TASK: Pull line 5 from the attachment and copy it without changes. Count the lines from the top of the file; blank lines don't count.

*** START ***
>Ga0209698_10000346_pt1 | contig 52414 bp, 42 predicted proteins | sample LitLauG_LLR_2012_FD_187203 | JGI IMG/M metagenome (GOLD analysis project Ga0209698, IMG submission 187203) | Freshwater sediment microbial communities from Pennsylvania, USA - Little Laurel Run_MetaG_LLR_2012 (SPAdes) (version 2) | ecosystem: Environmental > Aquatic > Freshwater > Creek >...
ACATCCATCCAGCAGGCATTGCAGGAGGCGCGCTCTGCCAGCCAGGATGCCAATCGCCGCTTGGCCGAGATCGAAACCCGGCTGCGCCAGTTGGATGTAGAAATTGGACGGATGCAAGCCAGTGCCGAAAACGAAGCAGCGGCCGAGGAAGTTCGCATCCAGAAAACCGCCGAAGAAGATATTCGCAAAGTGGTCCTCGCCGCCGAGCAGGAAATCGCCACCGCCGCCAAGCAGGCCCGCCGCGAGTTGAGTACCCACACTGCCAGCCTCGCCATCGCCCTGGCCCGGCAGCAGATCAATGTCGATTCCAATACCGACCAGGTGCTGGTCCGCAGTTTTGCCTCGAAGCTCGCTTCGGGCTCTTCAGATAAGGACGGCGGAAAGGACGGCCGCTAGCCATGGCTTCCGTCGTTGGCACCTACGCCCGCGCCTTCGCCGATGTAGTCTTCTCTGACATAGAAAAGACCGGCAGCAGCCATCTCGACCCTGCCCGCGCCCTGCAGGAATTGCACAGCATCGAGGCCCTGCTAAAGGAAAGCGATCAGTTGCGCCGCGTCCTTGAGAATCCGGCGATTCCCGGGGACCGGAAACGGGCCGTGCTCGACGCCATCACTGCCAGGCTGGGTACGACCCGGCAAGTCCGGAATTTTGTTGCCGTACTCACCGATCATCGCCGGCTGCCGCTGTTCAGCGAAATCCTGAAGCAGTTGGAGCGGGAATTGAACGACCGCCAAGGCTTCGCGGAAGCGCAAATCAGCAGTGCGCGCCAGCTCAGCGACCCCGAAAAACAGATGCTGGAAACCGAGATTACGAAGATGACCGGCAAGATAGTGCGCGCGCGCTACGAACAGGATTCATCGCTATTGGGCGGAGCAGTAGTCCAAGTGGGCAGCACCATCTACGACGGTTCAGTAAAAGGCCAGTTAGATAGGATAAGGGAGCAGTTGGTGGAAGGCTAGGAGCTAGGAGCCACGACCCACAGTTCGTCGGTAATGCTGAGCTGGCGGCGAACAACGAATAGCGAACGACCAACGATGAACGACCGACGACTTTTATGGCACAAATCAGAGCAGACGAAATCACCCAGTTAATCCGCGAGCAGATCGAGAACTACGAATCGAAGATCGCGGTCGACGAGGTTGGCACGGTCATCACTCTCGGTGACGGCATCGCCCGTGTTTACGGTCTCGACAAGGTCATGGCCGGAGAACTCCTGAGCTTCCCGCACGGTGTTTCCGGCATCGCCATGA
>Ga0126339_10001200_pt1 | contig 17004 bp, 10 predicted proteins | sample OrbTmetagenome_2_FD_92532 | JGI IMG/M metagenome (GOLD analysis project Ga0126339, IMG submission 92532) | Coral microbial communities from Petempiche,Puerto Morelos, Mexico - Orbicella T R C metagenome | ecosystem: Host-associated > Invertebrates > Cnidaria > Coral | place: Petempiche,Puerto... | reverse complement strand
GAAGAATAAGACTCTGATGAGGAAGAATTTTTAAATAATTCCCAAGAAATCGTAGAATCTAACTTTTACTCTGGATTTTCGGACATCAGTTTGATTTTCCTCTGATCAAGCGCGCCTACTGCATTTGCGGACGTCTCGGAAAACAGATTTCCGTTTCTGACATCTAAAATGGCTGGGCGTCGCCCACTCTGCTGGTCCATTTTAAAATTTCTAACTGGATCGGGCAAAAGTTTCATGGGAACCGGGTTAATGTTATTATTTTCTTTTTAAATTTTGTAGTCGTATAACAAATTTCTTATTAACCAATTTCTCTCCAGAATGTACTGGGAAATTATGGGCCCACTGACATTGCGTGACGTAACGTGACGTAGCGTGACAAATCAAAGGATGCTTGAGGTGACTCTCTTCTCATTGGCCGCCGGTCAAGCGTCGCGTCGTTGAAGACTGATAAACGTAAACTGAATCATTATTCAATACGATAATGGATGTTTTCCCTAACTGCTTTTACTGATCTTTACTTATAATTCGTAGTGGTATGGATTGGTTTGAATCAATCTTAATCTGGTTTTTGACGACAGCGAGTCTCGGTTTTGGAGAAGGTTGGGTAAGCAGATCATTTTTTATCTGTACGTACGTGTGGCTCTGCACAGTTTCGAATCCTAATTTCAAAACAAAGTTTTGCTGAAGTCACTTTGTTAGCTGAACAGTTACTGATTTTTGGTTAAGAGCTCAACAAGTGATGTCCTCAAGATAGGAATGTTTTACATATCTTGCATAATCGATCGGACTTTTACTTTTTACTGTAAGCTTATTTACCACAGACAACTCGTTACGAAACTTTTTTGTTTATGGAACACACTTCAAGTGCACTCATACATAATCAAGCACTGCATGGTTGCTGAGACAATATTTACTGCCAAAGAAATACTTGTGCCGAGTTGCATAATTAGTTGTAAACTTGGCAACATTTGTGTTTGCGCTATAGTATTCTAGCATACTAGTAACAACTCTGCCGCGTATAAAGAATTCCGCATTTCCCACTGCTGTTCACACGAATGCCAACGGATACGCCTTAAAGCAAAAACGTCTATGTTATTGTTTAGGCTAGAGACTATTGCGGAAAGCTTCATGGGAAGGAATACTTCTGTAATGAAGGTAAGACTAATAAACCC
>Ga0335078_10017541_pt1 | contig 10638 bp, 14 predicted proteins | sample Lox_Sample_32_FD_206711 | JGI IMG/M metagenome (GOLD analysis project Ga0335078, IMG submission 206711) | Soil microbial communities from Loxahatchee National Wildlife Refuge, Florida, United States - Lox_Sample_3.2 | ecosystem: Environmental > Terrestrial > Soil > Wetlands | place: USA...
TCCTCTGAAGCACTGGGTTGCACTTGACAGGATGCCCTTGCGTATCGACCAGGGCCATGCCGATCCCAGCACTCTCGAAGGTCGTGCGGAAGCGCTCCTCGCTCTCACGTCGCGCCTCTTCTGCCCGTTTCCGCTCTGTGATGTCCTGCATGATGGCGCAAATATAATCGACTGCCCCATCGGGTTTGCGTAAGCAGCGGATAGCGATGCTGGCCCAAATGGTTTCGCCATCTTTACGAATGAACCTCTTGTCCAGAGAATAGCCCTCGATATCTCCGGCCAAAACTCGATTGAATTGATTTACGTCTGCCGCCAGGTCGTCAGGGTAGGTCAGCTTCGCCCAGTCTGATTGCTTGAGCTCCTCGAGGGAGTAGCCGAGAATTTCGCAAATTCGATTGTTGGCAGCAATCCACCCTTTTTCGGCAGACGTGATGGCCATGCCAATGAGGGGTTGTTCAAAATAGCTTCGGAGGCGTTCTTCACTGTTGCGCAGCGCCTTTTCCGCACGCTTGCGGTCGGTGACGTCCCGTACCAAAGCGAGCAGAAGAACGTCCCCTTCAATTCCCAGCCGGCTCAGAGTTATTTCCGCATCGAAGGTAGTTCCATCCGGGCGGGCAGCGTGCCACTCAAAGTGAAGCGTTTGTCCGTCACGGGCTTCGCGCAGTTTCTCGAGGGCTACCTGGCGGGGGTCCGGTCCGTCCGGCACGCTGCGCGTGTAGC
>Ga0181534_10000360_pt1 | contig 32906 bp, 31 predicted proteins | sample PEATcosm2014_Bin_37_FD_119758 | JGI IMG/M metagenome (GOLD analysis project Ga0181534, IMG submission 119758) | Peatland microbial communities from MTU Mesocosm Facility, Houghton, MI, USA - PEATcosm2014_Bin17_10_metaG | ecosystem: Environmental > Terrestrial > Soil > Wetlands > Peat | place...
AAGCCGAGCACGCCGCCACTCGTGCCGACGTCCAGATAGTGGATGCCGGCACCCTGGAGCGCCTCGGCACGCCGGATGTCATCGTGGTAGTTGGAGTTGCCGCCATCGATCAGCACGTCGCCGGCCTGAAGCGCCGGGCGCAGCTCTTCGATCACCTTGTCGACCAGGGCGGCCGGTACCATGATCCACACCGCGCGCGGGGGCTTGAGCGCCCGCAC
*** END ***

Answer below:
>Ga0335078_10017541_pt1 | contig 10638 bp, 14 predicted proteins | sample Lox_Sample_32_FD_206711 | JGI IMG/M metagenome (GOLD analysis project Ga0335078, IMG submission 206711) | Soil microbial communities from Loxahatchee National Wildlife Refuge, Florida, United States - Lox_Sample_3.2 | ecosystem: Environmental > Terrestrial > Soil > Wetlands | place: USA...